GOODWILL GAMES ROUNDUP : Miller Makes Most of Last Chance in Gym
Shannon Miller would not settle for second this time.
A day after finishing second in the all-around competition, the U.S. gymnast reasserted her dominance Monday by winning two gold medals and two silvers in the individual apparatus finals.
“I like a challenge,” said Miller, of Edmond, Okla. “I like to rise to the challenge. I did at this competition and I feel really good about that.”
Miller, 17, the most decorated U.S. gymnast in history, finished first in the balance beam and floor exercise and second in the vault and uneven bars. That brought her medal total to five--two golds and three silvers.
Miller finished ahead of Russia’s Dina Kochetkova, who had beaten her by 0.057 points for the all-around title Sunday. It was Miller’s first loss in two years.
“Shannon Miller proved she is the best gymnast in the world,” Coach Steve Nunno said. “After yesterday, we had a little discussion and I told her, ‘You have another chance. You can prove it by showing you are better in every event. You have the opportunity to redeem yourself.’ ”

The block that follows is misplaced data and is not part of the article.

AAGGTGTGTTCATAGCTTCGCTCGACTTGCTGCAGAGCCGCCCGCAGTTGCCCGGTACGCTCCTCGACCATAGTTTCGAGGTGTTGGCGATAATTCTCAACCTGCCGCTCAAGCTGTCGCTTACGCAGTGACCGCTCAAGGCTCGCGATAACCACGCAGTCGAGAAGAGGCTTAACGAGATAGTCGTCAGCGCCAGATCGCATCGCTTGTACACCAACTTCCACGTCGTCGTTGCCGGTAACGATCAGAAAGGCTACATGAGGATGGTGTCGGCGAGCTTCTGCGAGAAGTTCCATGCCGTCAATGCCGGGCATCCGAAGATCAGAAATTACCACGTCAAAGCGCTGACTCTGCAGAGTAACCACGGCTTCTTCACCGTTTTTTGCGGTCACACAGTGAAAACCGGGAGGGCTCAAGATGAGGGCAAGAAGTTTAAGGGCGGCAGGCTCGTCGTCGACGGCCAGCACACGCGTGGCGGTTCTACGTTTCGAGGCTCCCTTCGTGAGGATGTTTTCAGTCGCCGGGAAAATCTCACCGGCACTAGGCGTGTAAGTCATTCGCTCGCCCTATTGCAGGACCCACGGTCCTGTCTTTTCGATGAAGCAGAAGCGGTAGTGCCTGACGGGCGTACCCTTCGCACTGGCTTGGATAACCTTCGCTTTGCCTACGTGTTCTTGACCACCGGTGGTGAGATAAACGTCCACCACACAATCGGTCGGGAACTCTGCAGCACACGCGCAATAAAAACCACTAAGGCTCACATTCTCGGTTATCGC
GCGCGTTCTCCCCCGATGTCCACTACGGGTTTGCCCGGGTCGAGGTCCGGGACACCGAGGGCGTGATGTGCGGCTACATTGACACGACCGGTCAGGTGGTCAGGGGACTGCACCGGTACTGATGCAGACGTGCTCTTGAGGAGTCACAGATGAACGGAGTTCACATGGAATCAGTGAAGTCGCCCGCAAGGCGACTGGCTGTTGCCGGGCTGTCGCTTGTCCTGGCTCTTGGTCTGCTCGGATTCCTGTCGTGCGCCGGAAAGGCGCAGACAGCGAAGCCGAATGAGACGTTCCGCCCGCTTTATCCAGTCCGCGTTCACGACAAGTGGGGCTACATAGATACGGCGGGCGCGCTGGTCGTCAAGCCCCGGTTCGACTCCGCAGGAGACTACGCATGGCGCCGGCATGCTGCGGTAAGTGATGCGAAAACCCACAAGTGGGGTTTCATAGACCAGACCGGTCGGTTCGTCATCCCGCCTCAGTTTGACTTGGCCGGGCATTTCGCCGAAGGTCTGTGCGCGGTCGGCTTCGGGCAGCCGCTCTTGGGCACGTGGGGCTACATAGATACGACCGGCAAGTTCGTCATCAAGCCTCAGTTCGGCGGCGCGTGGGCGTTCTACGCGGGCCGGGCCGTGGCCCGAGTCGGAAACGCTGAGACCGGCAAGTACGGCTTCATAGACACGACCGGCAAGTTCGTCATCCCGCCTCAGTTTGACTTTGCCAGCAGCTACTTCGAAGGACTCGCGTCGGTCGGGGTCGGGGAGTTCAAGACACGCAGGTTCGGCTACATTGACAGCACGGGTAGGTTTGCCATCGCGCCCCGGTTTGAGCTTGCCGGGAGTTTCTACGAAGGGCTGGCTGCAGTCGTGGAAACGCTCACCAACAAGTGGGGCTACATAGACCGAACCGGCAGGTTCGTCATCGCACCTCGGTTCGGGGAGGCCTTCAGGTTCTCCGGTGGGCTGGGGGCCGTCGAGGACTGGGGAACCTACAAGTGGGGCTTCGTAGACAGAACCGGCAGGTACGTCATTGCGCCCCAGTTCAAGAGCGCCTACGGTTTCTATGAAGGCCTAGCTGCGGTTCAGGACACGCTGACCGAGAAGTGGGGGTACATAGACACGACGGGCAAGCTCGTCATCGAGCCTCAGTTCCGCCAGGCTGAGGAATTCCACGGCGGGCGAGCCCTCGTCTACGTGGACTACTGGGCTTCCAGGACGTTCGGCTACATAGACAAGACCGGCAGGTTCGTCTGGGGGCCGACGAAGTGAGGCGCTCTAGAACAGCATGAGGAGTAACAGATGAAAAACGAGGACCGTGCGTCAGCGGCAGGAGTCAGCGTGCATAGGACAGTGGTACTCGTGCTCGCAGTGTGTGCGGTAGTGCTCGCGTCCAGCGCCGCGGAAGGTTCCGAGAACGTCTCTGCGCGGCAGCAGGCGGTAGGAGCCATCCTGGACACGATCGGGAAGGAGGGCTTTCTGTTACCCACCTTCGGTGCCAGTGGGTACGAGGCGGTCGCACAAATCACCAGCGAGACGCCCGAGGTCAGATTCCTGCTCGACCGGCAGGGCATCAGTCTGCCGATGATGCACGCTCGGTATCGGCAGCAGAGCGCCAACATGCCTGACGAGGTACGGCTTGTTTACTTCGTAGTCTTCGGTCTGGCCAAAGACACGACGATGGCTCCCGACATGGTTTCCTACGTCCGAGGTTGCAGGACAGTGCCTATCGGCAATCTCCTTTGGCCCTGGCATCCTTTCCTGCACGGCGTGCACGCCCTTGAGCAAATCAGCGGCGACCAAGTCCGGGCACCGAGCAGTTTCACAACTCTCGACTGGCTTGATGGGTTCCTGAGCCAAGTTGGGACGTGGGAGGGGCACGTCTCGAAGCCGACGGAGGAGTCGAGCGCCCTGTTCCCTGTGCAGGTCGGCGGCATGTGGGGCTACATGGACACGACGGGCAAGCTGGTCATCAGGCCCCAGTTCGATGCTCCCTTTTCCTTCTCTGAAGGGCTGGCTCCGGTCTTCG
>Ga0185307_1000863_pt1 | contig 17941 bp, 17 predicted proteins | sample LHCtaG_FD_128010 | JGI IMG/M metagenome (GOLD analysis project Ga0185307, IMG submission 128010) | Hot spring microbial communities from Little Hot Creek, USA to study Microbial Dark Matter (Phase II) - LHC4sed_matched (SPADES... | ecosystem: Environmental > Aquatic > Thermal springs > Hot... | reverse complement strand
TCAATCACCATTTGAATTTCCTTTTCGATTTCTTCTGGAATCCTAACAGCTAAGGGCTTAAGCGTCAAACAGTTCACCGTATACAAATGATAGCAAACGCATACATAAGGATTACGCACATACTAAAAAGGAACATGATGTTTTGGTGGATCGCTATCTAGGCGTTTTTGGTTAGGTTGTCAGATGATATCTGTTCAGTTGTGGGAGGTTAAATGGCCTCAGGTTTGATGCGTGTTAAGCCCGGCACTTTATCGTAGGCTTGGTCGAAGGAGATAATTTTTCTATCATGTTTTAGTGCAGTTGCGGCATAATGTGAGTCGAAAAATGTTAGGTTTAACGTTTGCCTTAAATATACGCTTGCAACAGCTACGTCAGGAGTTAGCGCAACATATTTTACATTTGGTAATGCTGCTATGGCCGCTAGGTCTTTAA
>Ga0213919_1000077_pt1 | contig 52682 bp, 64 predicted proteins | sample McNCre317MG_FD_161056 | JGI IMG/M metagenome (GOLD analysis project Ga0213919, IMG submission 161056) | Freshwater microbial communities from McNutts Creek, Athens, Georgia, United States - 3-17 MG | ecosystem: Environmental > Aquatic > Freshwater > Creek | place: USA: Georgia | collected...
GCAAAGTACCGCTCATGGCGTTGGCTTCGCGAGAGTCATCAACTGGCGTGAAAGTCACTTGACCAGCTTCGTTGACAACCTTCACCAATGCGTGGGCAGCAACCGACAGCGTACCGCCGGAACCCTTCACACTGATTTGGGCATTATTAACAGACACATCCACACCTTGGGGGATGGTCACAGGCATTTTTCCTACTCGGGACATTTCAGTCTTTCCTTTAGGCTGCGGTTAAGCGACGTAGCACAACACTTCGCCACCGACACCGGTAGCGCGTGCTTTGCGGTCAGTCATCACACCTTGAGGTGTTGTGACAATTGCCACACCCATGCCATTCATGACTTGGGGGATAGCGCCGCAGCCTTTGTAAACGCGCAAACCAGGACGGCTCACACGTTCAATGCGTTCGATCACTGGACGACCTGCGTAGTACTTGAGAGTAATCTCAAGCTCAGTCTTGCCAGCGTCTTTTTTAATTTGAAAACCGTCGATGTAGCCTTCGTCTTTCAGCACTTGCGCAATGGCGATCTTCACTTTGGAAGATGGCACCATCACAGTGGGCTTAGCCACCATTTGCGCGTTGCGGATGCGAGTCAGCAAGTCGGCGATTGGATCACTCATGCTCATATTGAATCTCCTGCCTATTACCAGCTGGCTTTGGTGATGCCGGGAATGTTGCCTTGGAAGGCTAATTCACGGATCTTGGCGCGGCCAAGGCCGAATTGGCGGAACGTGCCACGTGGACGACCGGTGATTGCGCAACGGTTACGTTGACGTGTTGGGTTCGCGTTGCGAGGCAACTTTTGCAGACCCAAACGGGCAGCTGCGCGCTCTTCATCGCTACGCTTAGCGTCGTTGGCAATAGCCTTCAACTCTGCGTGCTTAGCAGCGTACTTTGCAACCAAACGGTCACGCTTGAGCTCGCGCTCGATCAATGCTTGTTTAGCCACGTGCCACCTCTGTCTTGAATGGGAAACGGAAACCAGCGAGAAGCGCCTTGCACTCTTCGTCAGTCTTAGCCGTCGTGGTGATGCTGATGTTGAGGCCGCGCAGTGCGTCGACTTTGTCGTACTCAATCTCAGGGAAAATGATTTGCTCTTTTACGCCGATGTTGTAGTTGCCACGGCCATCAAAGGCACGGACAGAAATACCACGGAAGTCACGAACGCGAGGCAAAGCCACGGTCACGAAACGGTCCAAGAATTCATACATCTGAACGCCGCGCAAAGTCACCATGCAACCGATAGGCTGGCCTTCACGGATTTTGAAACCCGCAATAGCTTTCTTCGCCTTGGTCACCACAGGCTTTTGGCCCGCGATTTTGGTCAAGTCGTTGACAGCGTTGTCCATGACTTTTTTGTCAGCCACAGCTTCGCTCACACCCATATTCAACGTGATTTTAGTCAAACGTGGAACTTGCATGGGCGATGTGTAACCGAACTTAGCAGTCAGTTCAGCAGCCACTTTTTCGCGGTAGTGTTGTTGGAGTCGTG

Miller scored 9.824 in the vault to finish behind Liliya Podkopyeva of Ukraine with 9.831. On the uneven bars, Svetlana Khorkina of Russia scored 9.862 points to Miller’s 9.850.
Miller won the beam event with 9.875 points. She started with a front somersault to the bar and ended with a full twisting back double somersault. In between, she added two reverse splits and had a series of a back handsprings followed by two back aerials.
Miller capped her day with an outstanding floor routine, earning a 9.937.
“I knew I had to come in and hit my routines,” she said. “I tried to do my best in both competitions. And it seems I got better as the days went by. I got more used to the equipment.”
Miller said she had gotten over the disappointment of finishing second Sunday in the all-around, her first loss since taking the silver at the 1992 Olympics.
There was another medal for the United States, but this one was a surprise. Marianna Webster, 15, who trains with Miller at the Dynamo Academy in Oklahoma, won a bronze in the beam. It was Webster’s first medal in major international competition.
“I think that this kind of makes a name for me in the international scene,” she said.
Webster was originally listed in fifth place with a score of 9.625. But Nunno appealed to the judges, arguing that they had not awarded her enough points based on the difficulty of her routine. The judges revised Webster’s score to 9.725, moving her to third.
The U.S. women defeated Germany, 15-10, 15-9, 15-5, in pool play to advance to the semifinals against China. Russia and Japan will meet in the other semifinal. Japan defeated Peru, 15-5, 15-7, 16-14, China defeated Cuba, 13-15, 15-13, 15-7, 15-10, and Russia defeated the Netherlands, 15-8, 15-9, 15-5.